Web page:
Mr. Abrams utilizes some of the action style and suspense present in the television series "Alias" (which he created) for "M:i:III", and you can see that he is rather comfortable in the movie director's chair. He co-wrote the script (with Alex Kurtzman and Roberto Orci). Mr. Abrams' ability to defuse tension by releasing it with a laugh line is priceless. Conversely, hand-held close-ups of faces, especially those of Mr. Cruise as he registers intense, determined looks are compelling, drawing us in and sometimes giving the illusion of a "visual claustrophobia" being imposed on the film's audience.
Family is a significant theme in
this film, whether it's Ethan Hunt's family at IMF (he says of Lindsey Farris,
"she's like my kid sister"), or the family he and fiancee Julia are likely to
start. Additionally, it's worth noting that in a humorous moment Sister
Sledge's "We Are Family" song, blaring on the film's soundtrack (which contains
Lalo Schifrin's legendary film music, plus Kanye West's own song "Mission:
Impossible" in the closing credits), exemplifies the theme.
"M:i:III" is, even more than the
previous two films, the perfect tailor-made action vehicle for Tom Cruise.
A real-life action-adventurer who does his own aerial acrobatics in the personal
airplanes he owns, Mr. Cruise's hard-driving, all-out daredevil,
adventure-seeking thrill-riding action man spirit and adrenaline enthuses this
film, and we instantly believe in him. Mr. Cruise's acting skills make his
Ethan Hunt character a three-dimensional figure. When he emotes, conveying
shock, horror, happiness, tears and despair, it's all real. Simply put,
it's action plus acting. In another action star's hands the temptation may
have been to just show up on the set. One thing is that Mr. Cruise, who
produced this film with producing partner Paula Wagner gives everything his all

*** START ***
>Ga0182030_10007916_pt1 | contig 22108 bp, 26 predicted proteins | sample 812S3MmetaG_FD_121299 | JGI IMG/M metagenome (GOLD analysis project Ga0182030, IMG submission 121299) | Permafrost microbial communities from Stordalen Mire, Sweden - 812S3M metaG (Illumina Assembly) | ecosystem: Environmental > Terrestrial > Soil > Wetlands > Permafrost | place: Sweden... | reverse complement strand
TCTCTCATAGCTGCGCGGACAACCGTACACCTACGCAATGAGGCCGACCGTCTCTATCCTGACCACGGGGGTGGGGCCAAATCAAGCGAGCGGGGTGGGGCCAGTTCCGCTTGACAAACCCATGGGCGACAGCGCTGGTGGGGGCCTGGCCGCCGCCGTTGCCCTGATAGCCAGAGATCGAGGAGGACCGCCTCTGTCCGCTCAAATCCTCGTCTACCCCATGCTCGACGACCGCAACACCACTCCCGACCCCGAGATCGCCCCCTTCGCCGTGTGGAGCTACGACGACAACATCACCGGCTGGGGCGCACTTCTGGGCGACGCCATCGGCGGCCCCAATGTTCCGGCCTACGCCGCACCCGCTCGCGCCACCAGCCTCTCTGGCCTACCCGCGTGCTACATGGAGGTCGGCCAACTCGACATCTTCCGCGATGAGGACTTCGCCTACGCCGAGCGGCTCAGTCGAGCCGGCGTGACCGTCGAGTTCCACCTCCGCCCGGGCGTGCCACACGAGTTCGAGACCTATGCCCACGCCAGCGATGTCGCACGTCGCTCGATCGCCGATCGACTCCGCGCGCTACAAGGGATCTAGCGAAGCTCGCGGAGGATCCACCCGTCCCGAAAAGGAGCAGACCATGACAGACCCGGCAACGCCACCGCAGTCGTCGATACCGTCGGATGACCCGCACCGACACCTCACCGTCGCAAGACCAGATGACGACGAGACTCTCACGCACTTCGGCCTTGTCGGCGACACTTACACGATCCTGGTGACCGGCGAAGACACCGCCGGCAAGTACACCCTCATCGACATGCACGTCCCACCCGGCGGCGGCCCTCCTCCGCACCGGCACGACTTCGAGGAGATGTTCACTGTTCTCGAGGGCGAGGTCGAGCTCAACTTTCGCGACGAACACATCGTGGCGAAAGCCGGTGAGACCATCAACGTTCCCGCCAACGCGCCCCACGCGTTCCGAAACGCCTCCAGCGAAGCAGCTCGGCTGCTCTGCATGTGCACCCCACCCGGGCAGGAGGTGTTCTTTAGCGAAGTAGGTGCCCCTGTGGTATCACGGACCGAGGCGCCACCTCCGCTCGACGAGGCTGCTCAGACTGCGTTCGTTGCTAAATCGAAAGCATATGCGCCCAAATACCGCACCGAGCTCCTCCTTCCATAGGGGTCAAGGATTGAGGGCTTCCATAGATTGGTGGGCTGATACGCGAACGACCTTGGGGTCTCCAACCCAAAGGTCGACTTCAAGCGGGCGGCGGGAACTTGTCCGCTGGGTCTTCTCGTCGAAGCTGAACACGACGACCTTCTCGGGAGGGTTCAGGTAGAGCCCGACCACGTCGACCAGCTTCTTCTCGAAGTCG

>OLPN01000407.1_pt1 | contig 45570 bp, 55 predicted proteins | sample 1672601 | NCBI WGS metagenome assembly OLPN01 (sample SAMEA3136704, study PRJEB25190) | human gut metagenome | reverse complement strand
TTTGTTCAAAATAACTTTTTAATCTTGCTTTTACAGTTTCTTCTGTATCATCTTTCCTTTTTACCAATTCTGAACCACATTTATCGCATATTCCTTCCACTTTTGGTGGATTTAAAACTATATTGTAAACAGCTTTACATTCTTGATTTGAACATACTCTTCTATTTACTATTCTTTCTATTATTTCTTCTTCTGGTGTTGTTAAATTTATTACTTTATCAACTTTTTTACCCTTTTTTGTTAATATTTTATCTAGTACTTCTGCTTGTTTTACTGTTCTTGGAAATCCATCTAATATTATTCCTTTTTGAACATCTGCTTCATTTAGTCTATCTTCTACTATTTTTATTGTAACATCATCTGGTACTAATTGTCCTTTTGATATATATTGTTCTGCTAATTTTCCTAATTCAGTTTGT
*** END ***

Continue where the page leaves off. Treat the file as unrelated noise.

-- and then some.
During the early stages of Mr. Abrams' film, some signature moments exist from at least two other Tom Cruise movies. Start with the party scene with a "Vanilla Sky"-like arrangement of pacing, and an ever-smiling Mr. Cruise. A few moments later he is back, framed in the window of a door shaking up a drink, in a flashback to the film "Cocktail". The gimmicks that are a staple of the "Mission" trilogy are still present here but are used sparingly and wisely. Laurence Fishburne, who as Chief Brassel is the staunch defender of integrity of the IMF, has some memorable lines, including when he says something to the effect of, "I will bleed on the stripes of the flag to keep them red."
The film was shot in several locations, including Rome, Mexico City, and Shanghai. Dan Mindel's cinematography makes the most of the visual splendor, especially in Rome.
[One tip: see this film in an auditorium of a theater that has the volume turned up loud and a projector that is large screen-widescreen. The action fan in you will appreciate it.]
Turning to the stunts, of which
Mr. Cruise performed the vast majority: they are hair-raising,
credibility-challenging, and high-risk-of-death-defying. As you watch this
action spectacle, you can only wonder which stunts Mr. Cruise didn't do.
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Related: Tom Cruise's "Impossible" Journey